Controlling weeds and pests
Weeds and pests are the bane of farming life. They erode pasture and grazing value. Arming yourself with some basic information can help you manage them and stay sane. The key lies in building more resilient pastures and an integrated approach to weed and pest management. Learn to recognise the weed or pest and how it can be managed.
Tackling this is like solving a jigsaw puzzle. There’s no single (or easy) solution except for chipping away at the problem from different angles to gradually fill in the gaps without relying on one strategy like the use of chemicals alone. Single strategies introduce reliance and risk.
If we think of weeds and pests as threats or stressors, one way we can seek to minimise their impact is by managing some of other stressors that effect our pastures.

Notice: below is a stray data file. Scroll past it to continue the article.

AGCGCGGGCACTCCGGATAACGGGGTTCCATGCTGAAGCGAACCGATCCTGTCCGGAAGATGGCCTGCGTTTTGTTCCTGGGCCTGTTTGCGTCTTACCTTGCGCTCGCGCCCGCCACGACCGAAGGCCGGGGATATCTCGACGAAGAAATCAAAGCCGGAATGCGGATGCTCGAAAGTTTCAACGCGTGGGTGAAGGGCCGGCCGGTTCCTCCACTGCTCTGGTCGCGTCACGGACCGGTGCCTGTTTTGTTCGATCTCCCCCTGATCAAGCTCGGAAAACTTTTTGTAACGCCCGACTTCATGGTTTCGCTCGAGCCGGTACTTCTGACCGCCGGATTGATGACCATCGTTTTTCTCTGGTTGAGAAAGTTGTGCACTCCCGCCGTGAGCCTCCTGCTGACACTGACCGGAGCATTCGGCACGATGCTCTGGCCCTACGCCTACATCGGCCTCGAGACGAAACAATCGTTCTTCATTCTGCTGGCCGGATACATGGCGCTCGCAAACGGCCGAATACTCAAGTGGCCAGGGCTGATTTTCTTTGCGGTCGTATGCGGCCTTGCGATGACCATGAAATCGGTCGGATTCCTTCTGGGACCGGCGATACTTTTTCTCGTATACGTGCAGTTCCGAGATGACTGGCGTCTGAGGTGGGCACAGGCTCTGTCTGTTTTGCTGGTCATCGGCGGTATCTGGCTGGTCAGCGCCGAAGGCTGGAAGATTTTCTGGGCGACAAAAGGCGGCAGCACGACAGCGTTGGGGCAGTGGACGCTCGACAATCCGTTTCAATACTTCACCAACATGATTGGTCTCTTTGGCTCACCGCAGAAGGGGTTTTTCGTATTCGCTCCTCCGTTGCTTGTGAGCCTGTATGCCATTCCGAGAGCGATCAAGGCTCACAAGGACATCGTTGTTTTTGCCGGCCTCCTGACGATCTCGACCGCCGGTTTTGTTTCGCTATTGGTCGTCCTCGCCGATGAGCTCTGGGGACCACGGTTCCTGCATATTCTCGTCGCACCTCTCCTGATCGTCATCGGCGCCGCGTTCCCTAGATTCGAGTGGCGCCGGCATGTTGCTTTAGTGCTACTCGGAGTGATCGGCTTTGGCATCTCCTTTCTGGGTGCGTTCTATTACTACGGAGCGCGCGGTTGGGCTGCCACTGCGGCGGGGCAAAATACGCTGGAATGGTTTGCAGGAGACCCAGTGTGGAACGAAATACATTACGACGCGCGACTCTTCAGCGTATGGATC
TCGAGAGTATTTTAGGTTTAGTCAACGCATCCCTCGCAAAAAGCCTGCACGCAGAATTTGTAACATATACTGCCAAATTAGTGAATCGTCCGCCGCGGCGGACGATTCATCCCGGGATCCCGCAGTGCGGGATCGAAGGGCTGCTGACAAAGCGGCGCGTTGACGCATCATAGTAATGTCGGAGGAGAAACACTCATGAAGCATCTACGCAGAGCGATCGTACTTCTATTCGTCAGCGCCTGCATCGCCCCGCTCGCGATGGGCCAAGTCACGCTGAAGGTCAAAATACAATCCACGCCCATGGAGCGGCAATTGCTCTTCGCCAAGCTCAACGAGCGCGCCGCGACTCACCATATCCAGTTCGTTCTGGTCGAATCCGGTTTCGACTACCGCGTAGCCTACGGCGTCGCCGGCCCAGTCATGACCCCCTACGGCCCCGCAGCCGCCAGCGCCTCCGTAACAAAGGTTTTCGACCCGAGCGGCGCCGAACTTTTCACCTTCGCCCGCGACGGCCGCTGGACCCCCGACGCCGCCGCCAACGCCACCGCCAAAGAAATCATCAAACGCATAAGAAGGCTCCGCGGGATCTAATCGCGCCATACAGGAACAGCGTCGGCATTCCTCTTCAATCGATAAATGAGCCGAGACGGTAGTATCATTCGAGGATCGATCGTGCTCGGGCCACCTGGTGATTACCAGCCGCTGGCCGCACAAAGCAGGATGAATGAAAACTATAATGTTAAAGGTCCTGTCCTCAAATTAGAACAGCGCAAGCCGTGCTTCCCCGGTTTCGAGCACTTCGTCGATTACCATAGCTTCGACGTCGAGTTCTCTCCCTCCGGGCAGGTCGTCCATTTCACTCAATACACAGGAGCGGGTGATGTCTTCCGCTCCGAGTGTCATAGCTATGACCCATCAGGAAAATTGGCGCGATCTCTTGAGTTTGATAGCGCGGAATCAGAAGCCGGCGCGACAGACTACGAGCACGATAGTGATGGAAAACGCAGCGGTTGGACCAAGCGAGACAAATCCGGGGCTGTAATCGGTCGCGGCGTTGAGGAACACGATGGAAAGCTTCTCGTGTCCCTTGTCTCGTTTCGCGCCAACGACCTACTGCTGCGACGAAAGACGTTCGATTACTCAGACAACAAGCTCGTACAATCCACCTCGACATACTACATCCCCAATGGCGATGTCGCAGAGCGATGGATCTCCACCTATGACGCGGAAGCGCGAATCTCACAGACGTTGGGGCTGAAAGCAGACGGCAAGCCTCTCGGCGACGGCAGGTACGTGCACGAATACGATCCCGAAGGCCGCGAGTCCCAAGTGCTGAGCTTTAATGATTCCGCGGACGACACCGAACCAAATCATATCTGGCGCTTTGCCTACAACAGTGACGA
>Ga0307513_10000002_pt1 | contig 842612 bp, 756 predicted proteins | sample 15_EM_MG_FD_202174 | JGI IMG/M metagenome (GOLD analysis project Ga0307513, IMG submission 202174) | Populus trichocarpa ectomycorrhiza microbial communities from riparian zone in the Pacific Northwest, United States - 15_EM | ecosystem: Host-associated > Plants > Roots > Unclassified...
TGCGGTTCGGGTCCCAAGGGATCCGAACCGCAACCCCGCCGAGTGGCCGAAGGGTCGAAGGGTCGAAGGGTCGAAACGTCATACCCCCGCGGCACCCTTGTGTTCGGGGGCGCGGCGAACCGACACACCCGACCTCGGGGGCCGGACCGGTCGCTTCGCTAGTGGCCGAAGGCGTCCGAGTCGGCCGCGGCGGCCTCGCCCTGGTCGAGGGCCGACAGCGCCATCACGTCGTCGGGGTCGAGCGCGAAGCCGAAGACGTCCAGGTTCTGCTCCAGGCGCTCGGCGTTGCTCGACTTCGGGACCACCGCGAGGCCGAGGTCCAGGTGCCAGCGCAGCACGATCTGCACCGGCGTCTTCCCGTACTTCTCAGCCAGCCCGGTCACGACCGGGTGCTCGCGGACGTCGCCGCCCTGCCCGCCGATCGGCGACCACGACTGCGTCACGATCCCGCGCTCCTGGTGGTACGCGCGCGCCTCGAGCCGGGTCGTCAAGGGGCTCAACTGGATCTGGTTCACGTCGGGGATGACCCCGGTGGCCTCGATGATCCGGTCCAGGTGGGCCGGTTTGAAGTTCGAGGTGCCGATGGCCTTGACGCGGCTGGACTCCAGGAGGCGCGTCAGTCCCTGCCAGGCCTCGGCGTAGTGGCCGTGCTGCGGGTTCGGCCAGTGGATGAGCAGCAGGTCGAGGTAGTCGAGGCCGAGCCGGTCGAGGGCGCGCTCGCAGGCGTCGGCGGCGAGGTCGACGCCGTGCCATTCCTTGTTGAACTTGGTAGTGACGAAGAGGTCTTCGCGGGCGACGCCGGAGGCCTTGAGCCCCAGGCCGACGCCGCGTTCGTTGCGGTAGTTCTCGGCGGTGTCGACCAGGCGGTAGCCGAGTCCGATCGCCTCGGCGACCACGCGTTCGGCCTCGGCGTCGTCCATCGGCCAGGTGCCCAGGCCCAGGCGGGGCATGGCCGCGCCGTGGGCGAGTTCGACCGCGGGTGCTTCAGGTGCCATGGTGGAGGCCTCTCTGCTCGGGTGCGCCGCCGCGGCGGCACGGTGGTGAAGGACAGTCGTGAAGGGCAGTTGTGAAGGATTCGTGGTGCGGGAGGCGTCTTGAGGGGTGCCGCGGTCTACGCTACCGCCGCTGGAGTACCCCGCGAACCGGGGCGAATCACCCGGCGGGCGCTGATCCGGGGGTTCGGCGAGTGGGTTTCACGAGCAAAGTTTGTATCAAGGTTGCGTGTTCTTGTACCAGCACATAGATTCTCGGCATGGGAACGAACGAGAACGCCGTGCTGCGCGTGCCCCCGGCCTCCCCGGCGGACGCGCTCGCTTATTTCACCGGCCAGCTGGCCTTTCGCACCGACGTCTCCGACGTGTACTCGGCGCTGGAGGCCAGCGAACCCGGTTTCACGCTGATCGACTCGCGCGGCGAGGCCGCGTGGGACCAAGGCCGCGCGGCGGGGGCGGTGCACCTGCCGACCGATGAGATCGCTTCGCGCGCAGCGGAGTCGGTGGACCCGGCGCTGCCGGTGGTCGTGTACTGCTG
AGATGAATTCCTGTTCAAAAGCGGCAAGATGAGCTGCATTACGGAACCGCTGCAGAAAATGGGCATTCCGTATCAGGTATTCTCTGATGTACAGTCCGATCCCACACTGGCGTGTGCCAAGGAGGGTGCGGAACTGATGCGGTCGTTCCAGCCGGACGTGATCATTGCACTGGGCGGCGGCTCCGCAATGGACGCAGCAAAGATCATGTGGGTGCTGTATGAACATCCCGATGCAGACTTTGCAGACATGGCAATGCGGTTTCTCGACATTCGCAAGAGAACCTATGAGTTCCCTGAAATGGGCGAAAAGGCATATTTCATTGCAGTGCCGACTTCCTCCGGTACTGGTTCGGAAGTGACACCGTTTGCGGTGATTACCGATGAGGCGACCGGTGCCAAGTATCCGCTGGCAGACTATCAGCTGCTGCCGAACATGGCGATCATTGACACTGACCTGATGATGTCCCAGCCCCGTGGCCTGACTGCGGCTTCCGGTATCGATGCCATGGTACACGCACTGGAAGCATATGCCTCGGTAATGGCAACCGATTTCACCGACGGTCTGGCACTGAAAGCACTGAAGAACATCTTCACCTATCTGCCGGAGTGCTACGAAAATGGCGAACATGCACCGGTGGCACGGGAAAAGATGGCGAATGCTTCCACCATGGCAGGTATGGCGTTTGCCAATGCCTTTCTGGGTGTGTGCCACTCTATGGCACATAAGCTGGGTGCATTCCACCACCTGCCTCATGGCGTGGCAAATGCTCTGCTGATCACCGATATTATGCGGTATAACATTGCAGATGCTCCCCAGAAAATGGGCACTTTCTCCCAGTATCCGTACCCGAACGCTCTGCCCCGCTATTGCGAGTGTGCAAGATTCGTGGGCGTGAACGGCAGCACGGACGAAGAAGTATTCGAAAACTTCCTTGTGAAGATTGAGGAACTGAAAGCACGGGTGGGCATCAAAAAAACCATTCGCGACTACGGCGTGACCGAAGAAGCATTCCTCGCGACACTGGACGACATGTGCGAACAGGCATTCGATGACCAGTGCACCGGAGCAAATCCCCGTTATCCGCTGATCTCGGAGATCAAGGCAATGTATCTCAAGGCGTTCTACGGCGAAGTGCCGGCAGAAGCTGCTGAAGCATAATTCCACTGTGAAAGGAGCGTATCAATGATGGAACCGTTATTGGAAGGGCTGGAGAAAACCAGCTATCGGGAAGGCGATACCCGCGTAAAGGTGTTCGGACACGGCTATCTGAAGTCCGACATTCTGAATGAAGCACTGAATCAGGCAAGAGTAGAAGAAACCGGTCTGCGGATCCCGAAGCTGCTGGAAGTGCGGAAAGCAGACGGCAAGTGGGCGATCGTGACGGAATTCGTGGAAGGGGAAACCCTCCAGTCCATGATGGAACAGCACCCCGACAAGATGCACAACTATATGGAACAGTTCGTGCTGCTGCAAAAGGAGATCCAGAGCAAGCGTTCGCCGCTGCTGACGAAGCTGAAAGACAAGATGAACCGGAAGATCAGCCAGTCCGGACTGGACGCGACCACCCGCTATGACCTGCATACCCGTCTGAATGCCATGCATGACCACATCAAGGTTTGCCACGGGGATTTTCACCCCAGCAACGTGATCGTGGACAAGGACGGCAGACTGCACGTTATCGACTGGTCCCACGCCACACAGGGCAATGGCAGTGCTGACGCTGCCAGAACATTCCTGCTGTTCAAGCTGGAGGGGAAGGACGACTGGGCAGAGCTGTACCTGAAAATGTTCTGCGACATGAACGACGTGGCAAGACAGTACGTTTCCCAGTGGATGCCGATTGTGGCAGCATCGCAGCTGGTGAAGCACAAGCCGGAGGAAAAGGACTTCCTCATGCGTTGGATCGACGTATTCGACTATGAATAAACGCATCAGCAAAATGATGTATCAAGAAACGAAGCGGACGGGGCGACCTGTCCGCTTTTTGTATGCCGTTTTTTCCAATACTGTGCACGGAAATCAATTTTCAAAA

An example of the problem we face can be found with a pair of native pests, the black-headed cockchafer and the red-headed cockchafer. The former can be easily controlled with a pesticide, while the latter cannot as it feeds safely underground. Knowing which of the pests is at hand (by looking for the pests and the type of damage they do) can save you considerable time in wasted effort and allow you to focus on other avenues of control. In both examples, strong, vigorous pastures, with a backbone of phalaris or cocksfoot, can help to withstand the pest’s impact, and are also less likely to be weakened by the impact of dry conditions. That’s resilience in the making.
Well-adapted pasture species, adequate nutrition and control of grazing impacts all build a protective shield against stress, pests and weeds.
Some common pests to consider
Some common weeds to consider
Invasive introductions to watch out for